Thursday, 8 November 2012

BEAUTIFUL POEM BY SIS FARAH GABDON





we were not made to live like you

We are a generation of blind patriots,
Floating amidst a sea of culture clashes and contradicting tides.
We roam.
Scattered across the corners of the globe,
We walk motionless, live lifeless and inhale; but we remain breathless.
We do not own the memories of our elders,
Nor share the scars that define our history
Yet the pain of loss lingers in our veins giving our blood a darker hue.
We relish our fluidity,
Our ability to assimilate and exist in these concrete jungles;
Though this was not our destiny.
We sought shade beneath square silhouettes,
Hung our heads in respect when passing celestial buildings
And bit our tongues during the winter months.
But we were not made to live like you;
To think like you;
To be like you.

Our skin is thinner than yours,
Our ribs bent further and spine’s curved into submission.
We cannot stomach food that comes in packages,
Fruits so filled with chemicals that they would make our throats itch
And water so metallic in its essence, its very scent could make us flinch.
Our feet stutter against concrete roads;
Limbs cower from gusts of wind that travel up our trouser legs and seep into our spine’s
And our skin is dull here; dark and dry
Beneath skies so grey, one would think the sun was shy.
This was not meant for us,
We come from a people who live to rove,
Drifting across the seething Serengeti, guided by the harmattan winds.

Our hearts beat a different rhythm and our souls dance in tribal motions.
We exist in English but come to life in our native tongues;
Ululating a lovers lullaby beneath a blistering sun.
No, we were not made to dance like you;
To dream like you;
To love like you.
And mama said, her accent thick as cement,
“Do not let them bury me in their coffins when I die. Shroud me in white sheets and bury me beneath red sands and saffron skies”.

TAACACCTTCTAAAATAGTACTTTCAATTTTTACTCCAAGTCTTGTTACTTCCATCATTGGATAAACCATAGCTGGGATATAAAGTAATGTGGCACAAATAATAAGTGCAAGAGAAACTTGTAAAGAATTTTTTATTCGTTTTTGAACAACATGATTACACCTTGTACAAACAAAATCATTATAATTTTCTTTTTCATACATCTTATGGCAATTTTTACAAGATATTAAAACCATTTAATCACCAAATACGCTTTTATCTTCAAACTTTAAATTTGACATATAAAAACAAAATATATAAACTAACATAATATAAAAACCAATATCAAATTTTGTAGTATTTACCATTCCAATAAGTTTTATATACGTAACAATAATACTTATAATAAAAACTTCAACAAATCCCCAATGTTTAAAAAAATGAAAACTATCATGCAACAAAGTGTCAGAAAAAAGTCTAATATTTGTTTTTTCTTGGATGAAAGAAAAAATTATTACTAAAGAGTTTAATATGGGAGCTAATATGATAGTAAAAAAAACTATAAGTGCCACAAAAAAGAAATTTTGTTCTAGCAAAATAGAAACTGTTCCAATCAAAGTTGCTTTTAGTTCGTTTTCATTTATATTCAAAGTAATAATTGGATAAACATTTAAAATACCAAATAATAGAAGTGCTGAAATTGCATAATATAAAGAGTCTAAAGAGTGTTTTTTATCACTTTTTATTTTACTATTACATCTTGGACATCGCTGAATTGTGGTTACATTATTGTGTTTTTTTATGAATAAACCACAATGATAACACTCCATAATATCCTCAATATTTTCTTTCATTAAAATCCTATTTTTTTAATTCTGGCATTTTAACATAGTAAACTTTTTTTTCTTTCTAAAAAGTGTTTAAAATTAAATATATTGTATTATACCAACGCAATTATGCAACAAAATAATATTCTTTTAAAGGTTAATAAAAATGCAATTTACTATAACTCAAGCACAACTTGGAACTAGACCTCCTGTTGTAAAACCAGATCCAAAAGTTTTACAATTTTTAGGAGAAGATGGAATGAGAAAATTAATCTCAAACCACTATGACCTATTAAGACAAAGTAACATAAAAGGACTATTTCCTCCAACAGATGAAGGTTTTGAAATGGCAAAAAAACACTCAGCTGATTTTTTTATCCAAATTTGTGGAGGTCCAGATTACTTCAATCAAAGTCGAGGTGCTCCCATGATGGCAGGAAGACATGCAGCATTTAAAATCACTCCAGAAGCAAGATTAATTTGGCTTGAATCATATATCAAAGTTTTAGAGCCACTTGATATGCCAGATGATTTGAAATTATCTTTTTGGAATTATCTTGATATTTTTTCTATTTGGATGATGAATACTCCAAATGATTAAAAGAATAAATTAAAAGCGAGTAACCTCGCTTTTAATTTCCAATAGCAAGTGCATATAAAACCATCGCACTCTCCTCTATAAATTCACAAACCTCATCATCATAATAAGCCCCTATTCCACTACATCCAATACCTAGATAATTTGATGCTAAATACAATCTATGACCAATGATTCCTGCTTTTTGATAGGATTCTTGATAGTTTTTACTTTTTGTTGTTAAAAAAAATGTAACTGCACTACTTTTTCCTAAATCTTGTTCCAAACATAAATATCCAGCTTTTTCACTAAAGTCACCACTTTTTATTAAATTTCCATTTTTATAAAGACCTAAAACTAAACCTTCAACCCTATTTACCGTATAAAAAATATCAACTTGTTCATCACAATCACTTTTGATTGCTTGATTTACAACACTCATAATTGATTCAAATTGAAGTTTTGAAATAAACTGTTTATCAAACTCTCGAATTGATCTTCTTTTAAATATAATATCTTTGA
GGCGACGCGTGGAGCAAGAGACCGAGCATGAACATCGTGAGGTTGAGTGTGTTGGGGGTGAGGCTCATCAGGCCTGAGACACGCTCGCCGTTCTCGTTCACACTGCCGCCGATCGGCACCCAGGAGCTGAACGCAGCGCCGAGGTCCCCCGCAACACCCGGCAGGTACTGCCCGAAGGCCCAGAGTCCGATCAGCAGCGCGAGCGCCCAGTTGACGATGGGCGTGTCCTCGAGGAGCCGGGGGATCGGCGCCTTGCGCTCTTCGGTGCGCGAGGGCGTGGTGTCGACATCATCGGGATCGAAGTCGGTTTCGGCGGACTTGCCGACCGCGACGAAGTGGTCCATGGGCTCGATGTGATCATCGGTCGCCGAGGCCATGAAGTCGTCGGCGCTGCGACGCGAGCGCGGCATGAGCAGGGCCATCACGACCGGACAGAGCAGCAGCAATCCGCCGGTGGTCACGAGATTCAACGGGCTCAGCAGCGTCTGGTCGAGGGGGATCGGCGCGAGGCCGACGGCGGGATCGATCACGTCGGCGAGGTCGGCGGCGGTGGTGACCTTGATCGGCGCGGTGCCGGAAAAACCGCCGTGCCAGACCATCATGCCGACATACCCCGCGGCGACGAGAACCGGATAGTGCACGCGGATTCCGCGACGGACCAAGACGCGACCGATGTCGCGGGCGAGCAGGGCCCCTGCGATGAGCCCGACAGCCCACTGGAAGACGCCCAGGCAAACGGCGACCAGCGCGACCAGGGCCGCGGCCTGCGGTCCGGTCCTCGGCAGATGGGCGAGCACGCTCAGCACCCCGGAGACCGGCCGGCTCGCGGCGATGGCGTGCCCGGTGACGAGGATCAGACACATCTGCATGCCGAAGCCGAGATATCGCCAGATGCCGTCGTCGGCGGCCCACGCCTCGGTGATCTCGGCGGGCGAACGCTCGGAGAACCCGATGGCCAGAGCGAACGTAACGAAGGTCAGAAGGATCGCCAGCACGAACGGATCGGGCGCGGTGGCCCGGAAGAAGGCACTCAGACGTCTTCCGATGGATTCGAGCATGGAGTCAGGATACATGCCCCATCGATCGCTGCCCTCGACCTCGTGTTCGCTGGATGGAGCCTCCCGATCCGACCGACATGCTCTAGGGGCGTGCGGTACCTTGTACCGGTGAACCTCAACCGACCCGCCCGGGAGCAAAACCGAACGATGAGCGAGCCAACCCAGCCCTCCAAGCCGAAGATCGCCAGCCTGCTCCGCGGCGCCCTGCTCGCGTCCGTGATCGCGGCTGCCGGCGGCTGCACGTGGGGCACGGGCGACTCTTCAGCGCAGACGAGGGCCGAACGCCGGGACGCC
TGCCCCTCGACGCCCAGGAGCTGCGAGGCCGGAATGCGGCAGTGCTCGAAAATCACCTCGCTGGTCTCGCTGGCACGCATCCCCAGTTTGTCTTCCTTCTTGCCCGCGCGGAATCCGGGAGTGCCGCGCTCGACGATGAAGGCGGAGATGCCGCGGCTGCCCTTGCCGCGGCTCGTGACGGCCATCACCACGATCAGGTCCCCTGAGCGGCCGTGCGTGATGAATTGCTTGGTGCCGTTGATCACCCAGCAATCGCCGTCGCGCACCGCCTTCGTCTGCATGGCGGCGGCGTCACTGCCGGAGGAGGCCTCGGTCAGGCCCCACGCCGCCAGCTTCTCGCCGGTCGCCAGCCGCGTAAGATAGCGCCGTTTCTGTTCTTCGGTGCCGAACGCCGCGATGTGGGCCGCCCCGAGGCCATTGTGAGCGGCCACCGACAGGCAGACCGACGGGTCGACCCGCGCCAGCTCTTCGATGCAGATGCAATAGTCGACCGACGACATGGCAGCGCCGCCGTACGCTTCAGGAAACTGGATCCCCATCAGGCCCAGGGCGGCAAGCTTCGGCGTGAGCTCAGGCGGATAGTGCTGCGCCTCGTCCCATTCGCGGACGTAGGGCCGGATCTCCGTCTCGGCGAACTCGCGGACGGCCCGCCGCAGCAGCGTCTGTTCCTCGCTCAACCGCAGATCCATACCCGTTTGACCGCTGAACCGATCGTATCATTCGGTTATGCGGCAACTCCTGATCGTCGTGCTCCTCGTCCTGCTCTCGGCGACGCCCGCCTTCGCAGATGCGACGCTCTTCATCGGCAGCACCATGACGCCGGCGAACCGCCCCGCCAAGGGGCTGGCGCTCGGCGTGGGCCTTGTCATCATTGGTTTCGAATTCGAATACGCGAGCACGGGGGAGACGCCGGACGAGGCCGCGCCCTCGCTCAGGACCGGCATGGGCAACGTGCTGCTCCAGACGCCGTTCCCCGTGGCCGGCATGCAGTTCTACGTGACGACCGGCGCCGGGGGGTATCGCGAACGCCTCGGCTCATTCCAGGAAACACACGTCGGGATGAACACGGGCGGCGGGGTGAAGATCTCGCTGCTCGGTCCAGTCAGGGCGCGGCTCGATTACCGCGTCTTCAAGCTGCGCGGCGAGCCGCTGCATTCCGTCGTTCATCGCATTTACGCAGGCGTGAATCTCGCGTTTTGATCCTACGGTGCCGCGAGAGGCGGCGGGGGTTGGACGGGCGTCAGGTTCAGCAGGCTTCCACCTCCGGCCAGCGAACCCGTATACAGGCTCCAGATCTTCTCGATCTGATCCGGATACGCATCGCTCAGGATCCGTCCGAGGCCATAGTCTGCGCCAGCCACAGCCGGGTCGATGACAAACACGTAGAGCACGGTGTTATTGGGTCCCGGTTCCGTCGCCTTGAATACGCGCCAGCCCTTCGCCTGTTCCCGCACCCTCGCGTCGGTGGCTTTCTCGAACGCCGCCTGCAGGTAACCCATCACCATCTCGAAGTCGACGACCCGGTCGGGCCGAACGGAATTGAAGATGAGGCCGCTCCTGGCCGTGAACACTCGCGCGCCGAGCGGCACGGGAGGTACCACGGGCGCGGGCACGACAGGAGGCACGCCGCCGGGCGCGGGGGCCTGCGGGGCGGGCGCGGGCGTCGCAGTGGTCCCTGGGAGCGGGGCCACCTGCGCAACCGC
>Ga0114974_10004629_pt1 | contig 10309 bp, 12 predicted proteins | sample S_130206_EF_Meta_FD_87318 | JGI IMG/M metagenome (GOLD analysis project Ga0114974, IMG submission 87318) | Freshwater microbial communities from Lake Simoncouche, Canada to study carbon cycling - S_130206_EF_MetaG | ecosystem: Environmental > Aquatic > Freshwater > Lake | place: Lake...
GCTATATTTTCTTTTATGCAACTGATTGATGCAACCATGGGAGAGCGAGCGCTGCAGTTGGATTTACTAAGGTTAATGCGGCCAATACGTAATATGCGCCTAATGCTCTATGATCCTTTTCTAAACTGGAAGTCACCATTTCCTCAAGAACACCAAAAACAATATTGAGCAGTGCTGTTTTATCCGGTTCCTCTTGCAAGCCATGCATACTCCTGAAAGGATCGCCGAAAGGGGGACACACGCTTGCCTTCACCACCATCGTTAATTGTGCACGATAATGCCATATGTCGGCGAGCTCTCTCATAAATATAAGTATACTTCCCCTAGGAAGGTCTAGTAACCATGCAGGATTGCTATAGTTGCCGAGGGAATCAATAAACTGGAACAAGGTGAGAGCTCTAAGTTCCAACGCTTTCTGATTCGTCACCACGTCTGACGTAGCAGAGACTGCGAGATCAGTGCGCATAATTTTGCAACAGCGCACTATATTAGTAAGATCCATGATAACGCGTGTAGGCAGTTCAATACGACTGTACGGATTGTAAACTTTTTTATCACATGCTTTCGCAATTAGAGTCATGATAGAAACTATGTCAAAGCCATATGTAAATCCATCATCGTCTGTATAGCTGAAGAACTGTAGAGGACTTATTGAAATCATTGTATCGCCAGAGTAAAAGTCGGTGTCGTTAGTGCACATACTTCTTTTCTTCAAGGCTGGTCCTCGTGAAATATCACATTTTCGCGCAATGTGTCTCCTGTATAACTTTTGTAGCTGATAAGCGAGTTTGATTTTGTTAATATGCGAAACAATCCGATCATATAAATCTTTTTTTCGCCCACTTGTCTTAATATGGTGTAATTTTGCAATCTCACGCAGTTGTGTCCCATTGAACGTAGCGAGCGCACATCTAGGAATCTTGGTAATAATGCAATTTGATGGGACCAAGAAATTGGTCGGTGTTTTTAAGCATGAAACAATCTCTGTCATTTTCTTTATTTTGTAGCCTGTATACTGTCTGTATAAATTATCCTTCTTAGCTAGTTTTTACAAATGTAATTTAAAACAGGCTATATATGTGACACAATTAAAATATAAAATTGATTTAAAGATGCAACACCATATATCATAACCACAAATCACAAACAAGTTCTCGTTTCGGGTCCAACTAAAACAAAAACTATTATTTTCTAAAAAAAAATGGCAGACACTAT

I watched her then;
with her smooth chocolate skin,
Dark sunken eyes and brown trembling lips.
She sits tightly clenching prayer beads with henna covered finger tips as if, Silent prayers could take her back 20 years.
She ages quicker here,
Her skin curled inwards in an attempt to veil itself from the cold and the bite of their lies.
Yet in these coldest of climates she remains sun kissed.

We continue to survive and elevate
Because thinner skin does not define the texture of our blood,
Or its rummaged warmth, destined to be living;
And living we are.
Even though the souls of our feet are strangers to the soil of this land,
We continue to strive through perishing pains and out cried goodbyes.
And the native remains sewed onto our tongues,
So that we taste the sourness of England with the sweetness of Somali sentiments-
As if without each other they would no longer function,
And we would no longer breathe those tones that have heavy African inheritance
But stay soulful to the eardrums of anyone that lusts flavour.
We are the red wine to the meal,
Coloured and colourings are foamed through every spec that made us different. Missing our roots and dust
But again we are living;
And living we are.
Cultured in tokens of wishful seeds that you could never begin to suffice in.
Separated but succulent;
Our ancestors would be proud of the embedded warrior that lies in the depth of our coloured and colouring skins.

- Farah Gabdon (c) 2009



No comments: